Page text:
Vortragende(r): Prof. Dr. Anne E. Haxthausen
(Technical University of Denmark)
This talk describes a framework currently under development for modelling,
simulation and verification of relay interlocking systems as used by the Danish
railways. The framework is centered around a domain-specific language (DSL)
for describing such systems. A DSL description for a relay interlocking system
consists of circuit diagrams for the electrical circuits implementing the system,
a track layout diagram describing the station under control, and train route
tables describing the interlocking rules for the use of routes through the station.
The framework provides: (1) a graphical editor for creating DSL descriptions,
(2) a validator (integrated with the editor) for checking that DSL descriptions
are statically well-formed (follow structural rules of the domain), (3) a graphical
simulator for simulating the dynamic behaviour of relay interlocking systems,
and (4) generators that from a DSL description can derive a state transition
system model of the dynamic behaviour of the described relay interlocking sys-
tem and its physical environment, as well as safety conditions (a model checker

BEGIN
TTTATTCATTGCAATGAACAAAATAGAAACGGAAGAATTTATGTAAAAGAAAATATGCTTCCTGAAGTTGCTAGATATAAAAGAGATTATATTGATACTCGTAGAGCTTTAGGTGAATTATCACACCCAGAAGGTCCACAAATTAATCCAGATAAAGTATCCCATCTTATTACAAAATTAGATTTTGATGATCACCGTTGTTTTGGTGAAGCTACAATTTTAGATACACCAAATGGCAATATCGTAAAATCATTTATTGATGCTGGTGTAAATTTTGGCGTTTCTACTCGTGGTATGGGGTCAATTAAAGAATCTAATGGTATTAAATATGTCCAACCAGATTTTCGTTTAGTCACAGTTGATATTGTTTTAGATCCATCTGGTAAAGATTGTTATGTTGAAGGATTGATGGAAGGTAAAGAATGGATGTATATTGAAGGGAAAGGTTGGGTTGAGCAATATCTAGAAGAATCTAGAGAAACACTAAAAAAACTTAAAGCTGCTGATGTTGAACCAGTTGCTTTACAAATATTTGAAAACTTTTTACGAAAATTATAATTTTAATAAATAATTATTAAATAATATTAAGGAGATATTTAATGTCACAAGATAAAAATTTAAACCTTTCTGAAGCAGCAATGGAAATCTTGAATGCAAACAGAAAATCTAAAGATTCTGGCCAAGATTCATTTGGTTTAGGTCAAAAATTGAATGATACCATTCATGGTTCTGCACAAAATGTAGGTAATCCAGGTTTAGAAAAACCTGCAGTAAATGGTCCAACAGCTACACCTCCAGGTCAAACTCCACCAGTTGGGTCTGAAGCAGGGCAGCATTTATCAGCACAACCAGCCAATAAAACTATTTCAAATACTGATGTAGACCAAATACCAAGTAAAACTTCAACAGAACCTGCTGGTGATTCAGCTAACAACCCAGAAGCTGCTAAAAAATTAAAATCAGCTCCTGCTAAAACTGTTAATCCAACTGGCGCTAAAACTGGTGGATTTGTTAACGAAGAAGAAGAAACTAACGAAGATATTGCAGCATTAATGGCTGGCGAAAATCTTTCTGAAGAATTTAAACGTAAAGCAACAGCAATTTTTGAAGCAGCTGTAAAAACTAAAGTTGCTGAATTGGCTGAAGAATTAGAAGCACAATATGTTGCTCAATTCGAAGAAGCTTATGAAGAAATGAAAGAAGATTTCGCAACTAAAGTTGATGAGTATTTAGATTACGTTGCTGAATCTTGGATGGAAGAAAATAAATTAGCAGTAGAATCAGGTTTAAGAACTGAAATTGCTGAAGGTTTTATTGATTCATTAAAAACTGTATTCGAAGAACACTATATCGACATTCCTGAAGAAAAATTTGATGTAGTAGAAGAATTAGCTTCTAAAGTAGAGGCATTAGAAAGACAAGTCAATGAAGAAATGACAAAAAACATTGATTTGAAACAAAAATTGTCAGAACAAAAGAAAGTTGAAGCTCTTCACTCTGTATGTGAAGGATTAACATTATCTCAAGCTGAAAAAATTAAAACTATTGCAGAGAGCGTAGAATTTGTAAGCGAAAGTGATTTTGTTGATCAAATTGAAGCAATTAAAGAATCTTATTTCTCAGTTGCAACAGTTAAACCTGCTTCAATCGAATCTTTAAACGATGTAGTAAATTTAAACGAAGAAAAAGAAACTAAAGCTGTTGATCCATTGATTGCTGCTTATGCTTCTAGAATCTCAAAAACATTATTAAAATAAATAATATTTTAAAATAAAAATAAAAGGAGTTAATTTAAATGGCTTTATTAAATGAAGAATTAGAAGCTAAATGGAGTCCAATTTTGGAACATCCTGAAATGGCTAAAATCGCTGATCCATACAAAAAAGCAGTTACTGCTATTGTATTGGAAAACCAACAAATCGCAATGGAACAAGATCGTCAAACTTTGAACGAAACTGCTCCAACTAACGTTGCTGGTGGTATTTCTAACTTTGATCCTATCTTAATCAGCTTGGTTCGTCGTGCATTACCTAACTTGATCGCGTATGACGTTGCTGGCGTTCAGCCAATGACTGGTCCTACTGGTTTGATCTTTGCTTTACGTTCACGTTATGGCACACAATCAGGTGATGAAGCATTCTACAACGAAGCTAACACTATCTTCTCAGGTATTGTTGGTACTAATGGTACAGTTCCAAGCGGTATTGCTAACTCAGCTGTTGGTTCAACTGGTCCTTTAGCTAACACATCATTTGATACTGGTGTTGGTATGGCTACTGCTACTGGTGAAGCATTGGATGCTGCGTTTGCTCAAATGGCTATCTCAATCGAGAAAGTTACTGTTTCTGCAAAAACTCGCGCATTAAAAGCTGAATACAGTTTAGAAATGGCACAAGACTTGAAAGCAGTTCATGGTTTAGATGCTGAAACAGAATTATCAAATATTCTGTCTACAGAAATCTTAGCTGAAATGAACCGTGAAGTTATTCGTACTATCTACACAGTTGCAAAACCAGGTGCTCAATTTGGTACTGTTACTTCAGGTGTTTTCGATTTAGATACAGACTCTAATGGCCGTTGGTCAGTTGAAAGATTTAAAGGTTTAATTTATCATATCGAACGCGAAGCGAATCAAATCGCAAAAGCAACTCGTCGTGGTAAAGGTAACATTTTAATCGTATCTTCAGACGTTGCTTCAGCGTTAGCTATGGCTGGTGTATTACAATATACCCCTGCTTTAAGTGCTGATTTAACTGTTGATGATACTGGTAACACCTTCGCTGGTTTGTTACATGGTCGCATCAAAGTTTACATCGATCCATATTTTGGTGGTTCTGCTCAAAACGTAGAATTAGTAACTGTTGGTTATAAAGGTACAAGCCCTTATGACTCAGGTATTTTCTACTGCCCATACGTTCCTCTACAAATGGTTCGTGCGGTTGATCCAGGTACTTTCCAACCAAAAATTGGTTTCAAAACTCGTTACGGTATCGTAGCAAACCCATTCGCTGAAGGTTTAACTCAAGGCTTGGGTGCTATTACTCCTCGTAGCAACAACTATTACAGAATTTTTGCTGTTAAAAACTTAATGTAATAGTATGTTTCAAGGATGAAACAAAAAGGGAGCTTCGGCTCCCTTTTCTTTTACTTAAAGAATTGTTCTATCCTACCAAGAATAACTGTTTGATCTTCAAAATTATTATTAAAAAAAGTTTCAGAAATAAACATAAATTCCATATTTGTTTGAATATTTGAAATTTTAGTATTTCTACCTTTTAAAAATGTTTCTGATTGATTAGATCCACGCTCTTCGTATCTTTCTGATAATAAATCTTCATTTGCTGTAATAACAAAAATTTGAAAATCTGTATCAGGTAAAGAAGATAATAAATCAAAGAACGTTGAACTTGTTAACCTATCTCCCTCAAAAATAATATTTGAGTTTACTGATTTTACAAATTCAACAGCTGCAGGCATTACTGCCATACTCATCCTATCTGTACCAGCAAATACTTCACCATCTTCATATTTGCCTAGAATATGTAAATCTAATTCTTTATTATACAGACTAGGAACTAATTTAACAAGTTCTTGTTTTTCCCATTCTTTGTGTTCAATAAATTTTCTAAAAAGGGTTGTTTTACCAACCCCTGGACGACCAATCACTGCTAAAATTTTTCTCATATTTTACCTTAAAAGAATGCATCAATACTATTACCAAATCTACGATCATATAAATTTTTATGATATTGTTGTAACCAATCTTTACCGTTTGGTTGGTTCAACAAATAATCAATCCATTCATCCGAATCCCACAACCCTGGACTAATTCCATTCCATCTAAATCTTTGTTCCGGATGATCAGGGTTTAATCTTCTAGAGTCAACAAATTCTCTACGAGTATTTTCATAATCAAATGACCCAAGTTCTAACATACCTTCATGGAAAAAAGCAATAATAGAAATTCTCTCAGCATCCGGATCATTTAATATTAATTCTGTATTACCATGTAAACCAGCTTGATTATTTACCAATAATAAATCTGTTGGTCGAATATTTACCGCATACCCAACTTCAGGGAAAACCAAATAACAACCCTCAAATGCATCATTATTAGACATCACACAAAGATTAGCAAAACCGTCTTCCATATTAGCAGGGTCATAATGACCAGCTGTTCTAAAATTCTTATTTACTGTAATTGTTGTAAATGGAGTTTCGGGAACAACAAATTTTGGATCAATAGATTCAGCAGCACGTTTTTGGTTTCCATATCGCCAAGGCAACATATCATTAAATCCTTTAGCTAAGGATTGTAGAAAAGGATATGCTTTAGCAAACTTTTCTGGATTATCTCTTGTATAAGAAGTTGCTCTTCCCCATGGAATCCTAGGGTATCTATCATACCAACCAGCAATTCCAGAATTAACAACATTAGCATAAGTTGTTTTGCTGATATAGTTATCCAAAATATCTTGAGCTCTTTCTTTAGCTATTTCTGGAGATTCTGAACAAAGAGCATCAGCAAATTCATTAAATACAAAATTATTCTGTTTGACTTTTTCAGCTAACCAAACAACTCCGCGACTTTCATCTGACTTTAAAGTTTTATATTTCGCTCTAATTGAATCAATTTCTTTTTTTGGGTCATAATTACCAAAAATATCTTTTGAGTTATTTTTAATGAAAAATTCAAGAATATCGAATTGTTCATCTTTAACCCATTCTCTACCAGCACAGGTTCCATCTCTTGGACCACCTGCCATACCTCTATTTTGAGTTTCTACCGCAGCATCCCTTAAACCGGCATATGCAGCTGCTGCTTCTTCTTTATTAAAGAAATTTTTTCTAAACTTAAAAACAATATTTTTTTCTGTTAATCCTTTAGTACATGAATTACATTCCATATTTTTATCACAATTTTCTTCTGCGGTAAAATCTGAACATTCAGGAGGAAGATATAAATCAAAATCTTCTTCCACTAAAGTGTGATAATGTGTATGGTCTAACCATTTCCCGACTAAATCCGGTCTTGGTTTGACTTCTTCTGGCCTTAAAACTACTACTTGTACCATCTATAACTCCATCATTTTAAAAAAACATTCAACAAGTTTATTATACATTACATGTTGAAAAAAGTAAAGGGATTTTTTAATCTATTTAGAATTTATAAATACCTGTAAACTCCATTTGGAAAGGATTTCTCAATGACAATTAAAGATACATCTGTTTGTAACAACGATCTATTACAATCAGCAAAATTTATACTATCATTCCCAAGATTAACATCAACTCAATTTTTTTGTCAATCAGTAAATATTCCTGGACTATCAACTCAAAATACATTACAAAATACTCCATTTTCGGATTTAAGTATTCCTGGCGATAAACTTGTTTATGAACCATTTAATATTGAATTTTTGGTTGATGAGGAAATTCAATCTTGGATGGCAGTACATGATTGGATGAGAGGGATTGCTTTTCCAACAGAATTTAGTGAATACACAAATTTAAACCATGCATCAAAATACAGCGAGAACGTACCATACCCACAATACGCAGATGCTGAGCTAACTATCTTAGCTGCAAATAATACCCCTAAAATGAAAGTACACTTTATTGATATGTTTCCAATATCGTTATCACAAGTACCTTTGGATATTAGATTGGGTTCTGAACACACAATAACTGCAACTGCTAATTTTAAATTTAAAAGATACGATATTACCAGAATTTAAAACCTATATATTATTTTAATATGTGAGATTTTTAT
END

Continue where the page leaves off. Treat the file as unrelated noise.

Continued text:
can then be applied to this output to verify that the system satisfies the safety
conditions). The talk will also touch upon how the framework can be formally
developed using the RAISE formal method.
Anne Haxthausen is associate professor at the Department of Informatics
and Mathematical Modelling, Technical University of Denmark. She received
the Ph.D. degree from the Technical University of Denmark in 1989. From
1988 to 1994 she was employed at Dansk Datamatik Center and CRI A/S in
Denmark. In 1993 she was guest researcher at Electrotechnical Laboratory in
Japan. Since 1995, she has been associated with the Technical University of
Her main research interests include formal specification languages and meth-
ods for software development, and span from the mathematical foundations and
development of such methods and languages to their practical industrial applica-
tion. She has contributed to the development of several methods and languages.
For instance, she was one of the key persons in the ESPRIT projects RAISE
(Rigorous Approach to Industrial Software Engineering) and LaCoS (Large-
scale Correct Software using formal methods) in which the RAISE method,
language and tools were developed. She has also contributed to the design and
semantics of CASL, the Common Algebraic Specification Language, as part of
the international Common Framework Initiative for algebraic specification and
development of software (CoFI). During the last decade she has been doing re-
search into domain-specific languages, automated model/code generation from
domain-specific descriptions, automated verification at model-level, and auto-
mated code verification.
Current industrial applications of her research work focus on the develop-
ment and verification of safety critical applications such as railway control systems.